I found a 1940’s hold home that became vacant due to new construction of a park area. Three weeks went by until I could find the perfect Saturday morning.for the hunt. The night before I imagined or dreamed of the silver lurking beneath the surface. I get up at dawn, have some coffee and then head out to search the site. Only to find they had leveled the home and moved in about 3 feet of dirt to landscape for the new park. Ugh! The day before I drove by and the house was still there and the soil untouched. So next time I spot a home that is the target of new construction, I will hunt it ASAP.
When you are driving around scouting for a new old home site, don’t forget mail boxes. Out in the country when small dirt roads branched off paved roads you would often set 5 – 10 mail boxes clustered on the side of the paved road. This is because the postman back in the 30’s, 40’s & 50’s used their own cars to deliver rural and would not go down the dirt roads which were muddy in the winter and spring and dry and dusty in the summer and fall. This is my guess on why they didn’t put mail boxes down the dirt roads. Well, no matter the reason, the fact is that they did and still do cluster mail boxes together on the main road for the smaller road where houses were built. Maybe it just saved the postman time. People in the country often did not have stamps and just left change in the mail box. Some of that changed got dropped. So when you see these cluster of rural mail boxes, you may consider pulling over and detecting around the mail boxes. It is a relative small area to search and almost always the mail box posts were made of wood. I have often found some nice silver in about 1 out of 20 rural mail boxes searched.
One of the best indicators of old home sites are big old oak trees with an open space. In the late 1800’s and early 1900’s people located home sites based on large oak trees. This is because there were nature’s natural air conditioners and heaters. In the summer the oak had leaves and shaded the home and front porch keeping it cool. In the Winter the oak trees lost their leaves and allowed the winter sun through to heat the home.
I have developed a second sight where when driving around I just notice big oak trees on empty lots. Nine times out of ten when I use historicaerials.com to go back in time on the old topo maps, I find that there was indeed an home at this location. You would be surprised that even in the suburban area of a major city like Atlanta you can find quite a few old home sites just by looking at the large trees on empty lots. This one in the picture was confirmed using historic aerials and also finding beds of daffodils and several peach trees which both items are planted and do not grow wild.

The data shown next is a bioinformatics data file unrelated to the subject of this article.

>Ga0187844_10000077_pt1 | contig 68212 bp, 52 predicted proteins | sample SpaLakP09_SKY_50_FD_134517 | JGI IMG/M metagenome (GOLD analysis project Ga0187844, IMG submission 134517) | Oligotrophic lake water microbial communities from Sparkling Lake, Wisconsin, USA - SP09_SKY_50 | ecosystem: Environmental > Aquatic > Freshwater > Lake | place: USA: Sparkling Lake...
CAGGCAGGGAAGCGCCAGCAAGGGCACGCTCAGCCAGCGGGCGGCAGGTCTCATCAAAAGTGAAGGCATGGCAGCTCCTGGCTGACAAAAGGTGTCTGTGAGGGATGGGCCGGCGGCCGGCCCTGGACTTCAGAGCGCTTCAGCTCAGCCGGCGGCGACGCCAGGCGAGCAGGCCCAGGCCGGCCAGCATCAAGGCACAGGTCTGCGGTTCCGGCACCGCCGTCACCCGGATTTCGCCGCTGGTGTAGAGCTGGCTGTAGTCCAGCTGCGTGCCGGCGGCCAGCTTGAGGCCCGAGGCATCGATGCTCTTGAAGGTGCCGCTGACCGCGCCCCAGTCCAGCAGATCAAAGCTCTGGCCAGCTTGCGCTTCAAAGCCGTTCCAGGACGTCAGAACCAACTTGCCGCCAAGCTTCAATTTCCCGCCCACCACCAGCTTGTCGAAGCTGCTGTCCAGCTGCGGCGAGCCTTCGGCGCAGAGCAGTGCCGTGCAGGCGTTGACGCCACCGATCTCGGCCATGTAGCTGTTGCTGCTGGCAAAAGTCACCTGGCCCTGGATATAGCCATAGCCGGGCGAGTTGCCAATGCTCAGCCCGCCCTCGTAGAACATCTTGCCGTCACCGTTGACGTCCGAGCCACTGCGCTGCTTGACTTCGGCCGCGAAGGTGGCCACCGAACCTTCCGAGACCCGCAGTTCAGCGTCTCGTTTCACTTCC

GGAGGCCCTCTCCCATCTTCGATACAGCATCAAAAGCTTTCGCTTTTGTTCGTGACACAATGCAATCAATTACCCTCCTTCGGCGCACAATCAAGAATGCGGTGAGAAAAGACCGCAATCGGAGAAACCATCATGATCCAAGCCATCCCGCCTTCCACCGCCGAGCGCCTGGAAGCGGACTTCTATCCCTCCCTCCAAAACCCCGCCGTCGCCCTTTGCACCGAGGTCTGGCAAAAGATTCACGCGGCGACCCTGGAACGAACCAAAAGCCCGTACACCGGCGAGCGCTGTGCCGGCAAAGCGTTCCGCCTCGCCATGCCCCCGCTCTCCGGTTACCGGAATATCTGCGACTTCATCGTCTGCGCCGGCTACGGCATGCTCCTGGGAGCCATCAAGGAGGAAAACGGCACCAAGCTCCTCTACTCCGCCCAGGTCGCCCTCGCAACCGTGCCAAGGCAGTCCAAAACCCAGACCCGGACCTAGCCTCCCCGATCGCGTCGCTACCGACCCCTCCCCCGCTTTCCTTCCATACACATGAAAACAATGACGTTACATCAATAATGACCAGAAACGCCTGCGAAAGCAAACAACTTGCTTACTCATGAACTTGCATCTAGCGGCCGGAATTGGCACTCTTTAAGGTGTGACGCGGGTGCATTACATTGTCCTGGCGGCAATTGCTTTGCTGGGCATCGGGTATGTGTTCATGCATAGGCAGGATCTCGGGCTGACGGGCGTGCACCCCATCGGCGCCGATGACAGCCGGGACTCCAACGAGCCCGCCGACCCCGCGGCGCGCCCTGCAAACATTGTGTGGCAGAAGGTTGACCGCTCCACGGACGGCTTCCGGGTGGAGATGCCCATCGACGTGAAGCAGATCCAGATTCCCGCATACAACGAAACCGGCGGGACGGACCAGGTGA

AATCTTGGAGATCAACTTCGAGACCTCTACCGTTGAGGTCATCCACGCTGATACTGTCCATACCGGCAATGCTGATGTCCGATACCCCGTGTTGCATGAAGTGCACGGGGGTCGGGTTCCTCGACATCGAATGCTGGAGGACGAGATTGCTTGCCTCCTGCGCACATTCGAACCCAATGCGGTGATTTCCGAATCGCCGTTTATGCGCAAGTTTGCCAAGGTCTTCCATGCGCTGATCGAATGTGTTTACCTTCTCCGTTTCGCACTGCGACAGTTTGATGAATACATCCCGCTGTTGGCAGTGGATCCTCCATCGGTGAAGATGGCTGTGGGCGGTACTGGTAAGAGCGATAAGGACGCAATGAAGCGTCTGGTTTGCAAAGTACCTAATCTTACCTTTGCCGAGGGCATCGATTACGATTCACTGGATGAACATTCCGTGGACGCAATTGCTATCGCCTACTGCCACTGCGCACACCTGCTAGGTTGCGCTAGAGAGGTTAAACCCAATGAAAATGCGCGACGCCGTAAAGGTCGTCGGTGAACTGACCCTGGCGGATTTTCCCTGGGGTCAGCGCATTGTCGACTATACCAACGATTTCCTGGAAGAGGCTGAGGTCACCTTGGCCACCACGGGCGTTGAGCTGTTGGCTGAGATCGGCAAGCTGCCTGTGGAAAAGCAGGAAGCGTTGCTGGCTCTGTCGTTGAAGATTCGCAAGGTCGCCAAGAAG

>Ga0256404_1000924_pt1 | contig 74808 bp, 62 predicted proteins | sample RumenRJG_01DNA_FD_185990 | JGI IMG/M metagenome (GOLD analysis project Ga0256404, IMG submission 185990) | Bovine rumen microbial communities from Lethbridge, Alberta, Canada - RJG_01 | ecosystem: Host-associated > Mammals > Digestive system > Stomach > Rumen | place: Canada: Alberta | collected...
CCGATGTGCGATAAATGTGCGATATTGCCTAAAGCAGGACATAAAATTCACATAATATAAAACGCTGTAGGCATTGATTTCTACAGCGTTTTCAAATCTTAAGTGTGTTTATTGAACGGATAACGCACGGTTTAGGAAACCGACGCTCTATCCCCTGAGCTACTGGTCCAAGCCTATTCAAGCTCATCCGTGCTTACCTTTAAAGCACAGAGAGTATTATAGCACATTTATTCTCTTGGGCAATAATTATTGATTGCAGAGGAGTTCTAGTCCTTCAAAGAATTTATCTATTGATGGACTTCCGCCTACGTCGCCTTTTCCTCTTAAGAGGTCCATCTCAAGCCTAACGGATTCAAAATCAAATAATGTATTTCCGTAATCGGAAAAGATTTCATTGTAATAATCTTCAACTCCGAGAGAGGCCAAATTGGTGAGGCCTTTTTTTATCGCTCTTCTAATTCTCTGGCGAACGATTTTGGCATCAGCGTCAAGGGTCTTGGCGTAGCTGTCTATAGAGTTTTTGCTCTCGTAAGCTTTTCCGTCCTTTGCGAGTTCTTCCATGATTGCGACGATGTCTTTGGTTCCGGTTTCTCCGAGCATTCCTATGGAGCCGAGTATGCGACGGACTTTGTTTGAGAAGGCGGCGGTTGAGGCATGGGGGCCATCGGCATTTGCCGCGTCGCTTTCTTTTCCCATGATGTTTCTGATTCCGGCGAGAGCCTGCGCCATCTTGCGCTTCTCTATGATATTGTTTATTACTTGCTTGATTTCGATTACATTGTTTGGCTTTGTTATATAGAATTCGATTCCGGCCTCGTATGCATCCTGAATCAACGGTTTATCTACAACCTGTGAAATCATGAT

We often forget that when we go metal detecting whether in the woods or even in seemingly safe neighborhoods we are at the mercy of poisonous snakes, venomous spiders, wasps and yellow jackets and the ever present tick which can cause lime disease. And then there is poison ivy, sumac and ok to worry about.
I always spray on insect repellant that contains 25% deet around my boots, feet and ankle areas and any other areas of exposed skin. More than once I have forgotten to spary and found some ticks up in my groin area where they seem to particularly fond of. My dermatologists told me you must get a shot when you find a tick on your body to prevent lime disease. Good advice is don’t stick your hand anywhere you cannot clearly see. Don’t put them in holes (your dug holes are ok), under boards, in rock nooks. You may surprise a snake or spider and they may do more than surprise you. Using good gloves is a good practice. I once was digging a hole and felt a sharp bite and it was a spider in the ground. It got my finger but other than the brief pain, not harm was done. I was lucky that time. I always wear good gloves at all times when digging for finds. In the south we have to be especially careful of yellow jacket nests. They have a tendency for all of them attack a person or animal when you are near their nest. I have experienced this three times in my life (all when just wearing shorts and tee shirts) and found it to be very painful. Had to take some Benadryl capsules to lessen the pain. When you see more than one yellow jacket flying near you, be aware that you might be close to their nest. Avoid that area at all costs. Save that area to hunt in the dead of the winter. If you get bit by a snake and don’t recognize it as a poisonous snake, then look at the bleeding holes. Water moccasins, rattle snakes and copperheads have fangs and will leave two evenly spaced puncture marks. You need to seek treatment ASAP! Non-poisonous snakes leave small multiple puncture marks with their many teeth, not just two fang marks. Be aware of lakes, rivers and creeks, they are the favored by the snakes because of the fish and frog they eat as food. The non-poisonous snakes have a chemical in their mouths that make you bleed more. This is really nothing to worry about. In the south you don’t have to worry as much about these hazards during the late fall and winter. But come spring and summer you have to very much aware of these dangers when metal detecting. So be aware and be safe in your metal detecting hunts.
www.metaldetectingguides.com – Bottle dumps are often found when hunting old home sites. There is usually some metal in an old bottle dump. When you dig some metal and find bottles especially old embossed bottles put your detector aside and start carefully digging out these bottles. Old embossed and colored bottles that used stoppers can be worth a lot of money on eBay. Be sure to use your toughest gloves when digging these dumps.